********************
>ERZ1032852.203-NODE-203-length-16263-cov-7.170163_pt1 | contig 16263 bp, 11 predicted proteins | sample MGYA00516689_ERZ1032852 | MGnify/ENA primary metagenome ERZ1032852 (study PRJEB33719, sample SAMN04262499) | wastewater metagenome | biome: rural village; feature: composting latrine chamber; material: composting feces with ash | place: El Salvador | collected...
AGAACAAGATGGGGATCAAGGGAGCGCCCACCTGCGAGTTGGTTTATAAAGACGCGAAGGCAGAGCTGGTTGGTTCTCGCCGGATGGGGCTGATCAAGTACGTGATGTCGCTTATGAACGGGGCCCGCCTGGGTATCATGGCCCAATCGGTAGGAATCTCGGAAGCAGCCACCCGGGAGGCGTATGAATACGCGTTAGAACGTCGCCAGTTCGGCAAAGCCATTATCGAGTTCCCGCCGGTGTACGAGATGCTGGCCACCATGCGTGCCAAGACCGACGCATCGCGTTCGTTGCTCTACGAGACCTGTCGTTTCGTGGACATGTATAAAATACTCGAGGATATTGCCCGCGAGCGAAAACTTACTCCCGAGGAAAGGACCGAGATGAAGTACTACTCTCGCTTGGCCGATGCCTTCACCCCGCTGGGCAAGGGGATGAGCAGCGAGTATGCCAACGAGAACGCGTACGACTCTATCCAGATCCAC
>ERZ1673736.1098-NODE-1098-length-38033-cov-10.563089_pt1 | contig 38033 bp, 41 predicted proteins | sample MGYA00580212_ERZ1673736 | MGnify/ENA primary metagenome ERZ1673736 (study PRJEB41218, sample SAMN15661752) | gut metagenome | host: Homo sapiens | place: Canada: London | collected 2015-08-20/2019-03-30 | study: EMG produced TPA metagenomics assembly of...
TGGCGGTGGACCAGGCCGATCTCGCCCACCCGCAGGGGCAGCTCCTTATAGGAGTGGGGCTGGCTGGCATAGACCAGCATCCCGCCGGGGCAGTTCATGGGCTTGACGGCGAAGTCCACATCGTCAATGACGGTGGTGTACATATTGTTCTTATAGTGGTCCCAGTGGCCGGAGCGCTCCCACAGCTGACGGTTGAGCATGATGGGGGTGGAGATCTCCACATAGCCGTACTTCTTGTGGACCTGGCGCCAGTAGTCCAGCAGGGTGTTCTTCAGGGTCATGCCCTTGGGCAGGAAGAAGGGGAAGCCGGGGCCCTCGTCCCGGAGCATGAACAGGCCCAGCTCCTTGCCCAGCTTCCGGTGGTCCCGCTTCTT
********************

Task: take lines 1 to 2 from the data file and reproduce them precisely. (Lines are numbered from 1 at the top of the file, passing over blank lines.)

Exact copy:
>ERZ1032852.203-NODE-203-length-16263-cov-7.170163_pt1 | contig 16263 bp, 11 predicted proteins | sample MGYA00516689_ERZ1032852 | MGnify/ENA primary metagenome ERZ1032852 (study PRJEB33719, sample SAMN04262499) | wastewater metagenome | biome: rural village; feature: composting latrine chamber; material: composting feces with ash | place: El Salvador | collected...
AGAACAAGATGGGGATCAAGGGAGCGCCCACCTGCGAGTTGGTTTATAAAGACGCGAAGGCAGAGCTGGTTGGTTCTCGCCGGATGGGGCTGATCAAGTACGTGATGTCGCTTATGAACGGGGCCCGCCTGGGTATCATGGCCCAATCGGTAGGAATCTCGGAAGCAGCCACCCGGGAGGCGTATGAATACGCGTTAGAACGTCGCCAGTTCGGCAAAGCCATTATCGAGTTCCCGCCGGTGTACGAGATGCTGGCCACCATGCGTGCCAAGACCGACGCATCGCGTTCGTTGCTCTACGAGACCTGTCGTTTCGTGGACATGTATAAAATACTCGAGGATATTGCCCGCGAGCGAAAACTTACTCCCGAGGAAAGGACCGAGATGAAGTACTACTCTCGCTTGGCCGATGCCTTCACCCCGCTGGGCAAGGGGATGAGCAGCGAGTATGCCAACGAGAACGCGTACGACTCTATCCAGATCCAC